To review: Meth mouth describes the rampant tooth decay and loss observed in some users of methamphetamine. But as the Merck Manual of Medical Information explains, such tooth decay can result whenever the production of saliva is inhibited. Meth and other drugs—some blood-pressure medications, for example—can shut down the saliva glands. Denied the regular flush of saliva that keeps teeth cleansed of bacteria, the mouth becomes a dank decay factory. Many meth users turn to sugared sodas to alleviate "dry mouth," and the sugar only fuels the decay-causing bacteria. If the meth user neglects his dental hygiene, as many reportedly do, it's goodbye choppers, hello dentures.

Although no scientific study links any chemical found in street methamphetamine with tooth decay, dentists, dental technicians, editorialists, and well-meaning citizens continue to offer their awesome stupidity to the press, and the press publishes it as fact. Here's a recent sampling:

The drug is made with an acid, and can damage every tooth so bad that people need dentures because the damage is too extensive to fix, [Dr. Carter Wright] said. — Times-Standard(Eureka, Calif.), Nov. 4

"Those chemicals in there, they eat your teeth up, just burn them up," Dental Technician Zenobia Pope said. —KWCH 12 (Hutchinson-Wichita, Kans.), Nov. 7

Dr. Hugh Ogletree, a Phenix City dentist, frequently sees the drug's toxic fallout when he treats Russell County jail inmates who are addicts.

"I can look at their mouth and tell," Ogletree said. "The hydrochloric acid dissolves the minerals in the teeth. You pour hydrochloric acid on a car fender and it will eat a hole in it." — Columbus Ledger-Enquirer, Oct. 26

Another effect is "meth mouth"—tooth decay that results from a poor diet, a lack of dental hygiene and the corrosive properties of the drug. — Laramie Boomerang(Wyo.), Oct. 26

Also, the majority of heavy users must seek medical care due to "meth mouth," which refers to the rotting of their teeth from smoking poisonous substances like drain cleaner. — Oscoda Press (Mich.), Oct. 26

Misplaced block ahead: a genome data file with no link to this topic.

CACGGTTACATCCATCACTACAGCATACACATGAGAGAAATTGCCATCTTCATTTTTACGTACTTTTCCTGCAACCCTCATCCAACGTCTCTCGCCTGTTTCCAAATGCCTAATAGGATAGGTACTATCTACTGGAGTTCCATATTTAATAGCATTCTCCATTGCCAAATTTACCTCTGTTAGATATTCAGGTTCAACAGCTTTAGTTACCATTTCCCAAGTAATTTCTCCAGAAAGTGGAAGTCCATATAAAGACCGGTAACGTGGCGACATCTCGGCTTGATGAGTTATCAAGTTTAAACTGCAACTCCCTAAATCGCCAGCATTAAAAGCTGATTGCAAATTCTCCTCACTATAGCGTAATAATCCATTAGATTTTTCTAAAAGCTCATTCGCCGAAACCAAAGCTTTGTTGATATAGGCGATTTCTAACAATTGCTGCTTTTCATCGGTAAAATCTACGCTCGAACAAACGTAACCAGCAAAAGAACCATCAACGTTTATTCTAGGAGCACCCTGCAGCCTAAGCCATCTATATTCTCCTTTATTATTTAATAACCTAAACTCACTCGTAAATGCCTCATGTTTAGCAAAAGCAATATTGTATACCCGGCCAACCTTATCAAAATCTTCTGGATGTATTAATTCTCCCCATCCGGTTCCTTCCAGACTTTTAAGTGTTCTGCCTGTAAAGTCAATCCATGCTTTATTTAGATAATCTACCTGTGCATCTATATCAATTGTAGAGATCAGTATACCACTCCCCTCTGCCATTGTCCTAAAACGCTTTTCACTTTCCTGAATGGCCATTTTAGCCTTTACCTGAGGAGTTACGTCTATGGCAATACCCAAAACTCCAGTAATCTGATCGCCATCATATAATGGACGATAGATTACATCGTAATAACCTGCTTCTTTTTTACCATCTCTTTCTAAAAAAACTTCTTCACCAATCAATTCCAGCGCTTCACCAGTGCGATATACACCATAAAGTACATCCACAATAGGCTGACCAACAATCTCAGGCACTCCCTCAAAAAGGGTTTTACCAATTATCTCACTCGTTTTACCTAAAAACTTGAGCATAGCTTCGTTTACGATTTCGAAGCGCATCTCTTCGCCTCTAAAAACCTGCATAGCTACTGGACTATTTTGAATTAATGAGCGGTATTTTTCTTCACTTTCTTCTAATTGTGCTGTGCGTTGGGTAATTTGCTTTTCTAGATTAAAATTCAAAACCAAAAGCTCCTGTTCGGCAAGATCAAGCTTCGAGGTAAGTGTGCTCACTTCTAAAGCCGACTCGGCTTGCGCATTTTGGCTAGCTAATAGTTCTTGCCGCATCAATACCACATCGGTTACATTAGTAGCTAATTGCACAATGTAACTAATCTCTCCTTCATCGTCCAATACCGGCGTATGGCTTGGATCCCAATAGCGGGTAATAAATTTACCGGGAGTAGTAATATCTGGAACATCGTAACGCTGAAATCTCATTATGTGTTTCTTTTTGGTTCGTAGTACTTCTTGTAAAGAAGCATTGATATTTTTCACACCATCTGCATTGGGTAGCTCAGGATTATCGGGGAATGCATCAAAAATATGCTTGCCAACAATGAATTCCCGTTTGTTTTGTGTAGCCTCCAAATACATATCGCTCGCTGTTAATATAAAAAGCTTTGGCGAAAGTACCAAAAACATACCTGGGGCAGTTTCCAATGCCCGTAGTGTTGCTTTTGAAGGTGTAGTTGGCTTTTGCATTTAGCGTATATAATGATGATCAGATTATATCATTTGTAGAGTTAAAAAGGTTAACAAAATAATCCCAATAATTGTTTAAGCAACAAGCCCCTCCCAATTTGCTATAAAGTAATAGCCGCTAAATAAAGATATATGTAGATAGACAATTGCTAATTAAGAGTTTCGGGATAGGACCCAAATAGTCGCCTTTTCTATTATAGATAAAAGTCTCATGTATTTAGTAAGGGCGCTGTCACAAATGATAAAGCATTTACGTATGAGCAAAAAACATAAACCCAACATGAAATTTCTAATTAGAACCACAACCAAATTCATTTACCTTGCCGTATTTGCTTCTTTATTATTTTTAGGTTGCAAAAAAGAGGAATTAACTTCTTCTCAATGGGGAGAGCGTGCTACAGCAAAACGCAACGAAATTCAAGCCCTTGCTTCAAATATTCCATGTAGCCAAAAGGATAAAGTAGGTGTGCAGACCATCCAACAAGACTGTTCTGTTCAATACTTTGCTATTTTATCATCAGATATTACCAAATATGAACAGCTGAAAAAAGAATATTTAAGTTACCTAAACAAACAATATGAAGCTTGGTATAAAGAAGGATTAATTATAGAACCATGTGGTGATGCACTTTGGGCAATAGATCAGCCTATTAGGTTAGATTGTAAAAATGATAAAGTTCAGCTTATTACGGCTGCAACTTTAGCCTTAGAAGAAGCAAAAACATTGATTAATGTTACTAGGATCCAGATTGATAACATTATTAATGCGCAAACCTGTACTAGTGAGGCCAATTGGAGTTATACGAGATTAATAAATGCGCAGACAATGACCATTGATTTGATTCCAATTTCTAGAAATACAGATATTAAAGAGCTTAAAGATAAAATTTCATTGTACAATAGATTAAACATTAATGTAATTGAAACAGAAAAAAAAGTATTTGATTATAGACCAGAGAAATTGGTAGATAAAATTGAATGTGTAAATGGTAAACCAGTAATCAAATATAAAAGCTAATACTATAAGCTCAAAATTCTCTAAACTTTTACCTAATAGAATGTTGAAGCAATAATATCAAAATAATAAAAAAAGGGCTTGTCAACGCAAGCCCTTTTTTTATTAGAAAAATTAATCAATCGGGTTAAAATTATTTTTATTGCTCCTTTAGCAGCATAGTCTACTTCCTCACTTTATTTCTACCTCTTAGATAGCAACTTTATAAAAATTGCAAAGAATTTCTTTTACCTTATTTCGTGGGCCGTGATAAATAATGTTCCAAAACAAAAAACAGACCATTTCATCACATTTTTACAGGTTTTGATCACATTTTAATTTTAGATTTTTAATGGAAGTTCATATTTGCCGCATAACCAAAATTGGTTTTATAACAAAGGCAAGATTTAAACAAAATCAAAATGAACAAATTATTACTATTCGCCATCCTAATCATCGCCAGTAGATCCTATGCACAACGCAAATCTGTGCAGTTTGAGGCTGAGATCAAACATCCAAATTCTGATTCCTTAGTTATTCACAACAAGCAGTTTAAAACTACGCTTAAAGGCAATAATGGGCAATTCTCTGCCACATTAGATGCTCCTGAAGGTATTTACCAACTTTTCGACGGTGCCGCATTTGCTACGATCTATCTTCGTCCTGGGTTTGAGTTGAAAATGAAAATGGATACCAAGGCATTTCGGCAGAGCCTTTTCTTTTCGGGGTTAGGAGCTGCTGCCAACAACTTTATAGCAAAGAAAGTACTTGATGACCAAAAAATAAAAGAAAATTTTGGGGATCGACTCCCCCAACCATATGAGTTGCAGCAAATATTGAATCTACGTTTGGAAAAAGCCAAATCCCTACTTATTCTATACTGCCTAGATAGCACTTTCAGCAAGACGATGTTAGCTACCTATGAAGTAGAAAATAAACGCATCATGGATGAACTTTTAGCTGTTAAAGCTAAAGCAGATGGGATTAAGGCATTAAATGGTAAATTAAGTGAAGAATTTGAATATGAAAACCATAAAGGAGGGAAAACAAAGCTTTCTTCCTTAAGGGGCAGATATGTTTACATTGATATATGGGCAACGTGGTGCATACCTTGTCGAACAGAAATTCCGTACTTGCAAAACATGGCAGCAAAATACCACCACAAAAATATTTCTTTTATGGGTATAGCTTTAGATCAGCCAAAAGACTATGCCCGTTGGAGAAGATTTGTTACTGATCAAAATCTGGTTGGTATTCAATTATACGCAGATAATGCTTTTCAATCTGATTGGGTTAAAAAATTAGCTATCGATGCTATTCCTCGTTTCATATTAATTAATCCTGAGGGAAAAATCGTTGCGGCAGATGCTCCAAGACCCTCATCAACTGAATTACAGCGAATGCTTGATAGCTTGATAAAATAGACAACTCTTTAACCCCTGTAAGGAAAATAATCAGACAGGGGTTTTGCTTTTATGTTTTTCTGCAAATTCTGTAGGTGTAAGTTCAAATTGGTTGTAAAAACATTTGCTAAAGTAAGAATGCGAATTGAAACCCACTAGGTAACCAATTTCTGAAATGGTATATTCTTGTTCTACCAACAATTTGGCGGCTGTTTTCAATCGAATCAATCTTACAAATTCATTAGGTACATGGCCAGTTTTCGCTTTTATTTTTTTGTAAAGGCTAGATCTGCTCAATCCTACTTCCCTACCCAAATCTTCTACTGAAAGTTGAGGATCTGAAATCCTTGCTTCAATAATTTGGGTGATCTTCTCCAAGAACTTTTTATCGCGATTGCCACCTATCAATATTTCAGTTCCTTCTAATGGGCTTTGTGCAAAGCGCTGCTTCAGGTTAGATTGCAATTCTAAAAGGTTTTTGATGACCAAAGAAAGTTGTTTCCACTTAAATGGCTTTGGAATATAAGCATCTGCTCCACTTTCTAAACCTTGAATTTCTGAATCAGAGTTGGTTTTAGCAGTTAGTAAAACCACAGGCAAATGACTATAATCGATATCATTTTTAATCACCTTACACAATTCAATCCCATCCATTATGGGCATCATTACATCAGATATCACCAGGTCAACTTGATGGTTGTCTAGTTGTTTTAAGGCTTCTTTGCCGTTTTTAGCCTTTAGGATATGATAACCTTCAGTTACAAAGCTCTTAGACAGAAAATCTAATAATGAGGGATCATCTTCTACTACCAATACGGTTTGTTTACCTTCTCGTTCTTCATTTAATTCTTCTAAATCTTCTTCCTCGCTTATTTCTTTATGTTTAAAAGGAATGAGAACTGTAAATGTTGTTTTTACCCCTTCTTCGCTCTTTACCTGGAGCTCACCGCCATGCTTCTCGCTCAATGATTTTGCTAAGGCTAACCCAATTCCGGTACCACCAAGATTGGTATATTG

Prisons are seeing higher dental expenditures because of "meth mouth," or tooth decay, due to constant exposure to caustic chemicals. — Metro Pulse (Knoxville, Tenn.), Sept. 21

Some of the worst cases involve patients who smoke methamphetamine, a drug made from hydrochloric acid, [Dr. Mark] Buckner said. The disease is commonly called, ''Meth mouth.''

''It totally eats away the enamel and causes severe decay, to the point that all they've got left are roots,'' Buckner said. — Birmingham News (Ala.), Sept. 2

But none of this misinformation approaches the advanced stupidity achieved by the editorial writers at the Calgary Herald for the newspaper's Aug. 15 edition. They write:

Just as kids were shown smoke-blackened, cancerous lungs, they should learn about such things as "meth mouth," caused by the body excreting the drug. For days after its use, the crystals ooze from the skin and literally rot the gums from accumulation.

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Thanks to my old friend Jeff Riggenbach, who I believe coined the phrase "the awesome stupidity of the common herd." Thanks also go out to Daniel Radosh for alerting me to the USA Today bogus trend story and to the unnamed editorial writer who spotted the Times' courageous stand against insurrection. Send your tips and your favorite turn of phrase to slate.pressbox@gmail.com. (E-mail may be quoted by name unless the writer stipulates otherwise.)

Jack Shafer was Slate's editor at large. You can follow him on Twitter or email him at Shafer.Reuters@gmail.com.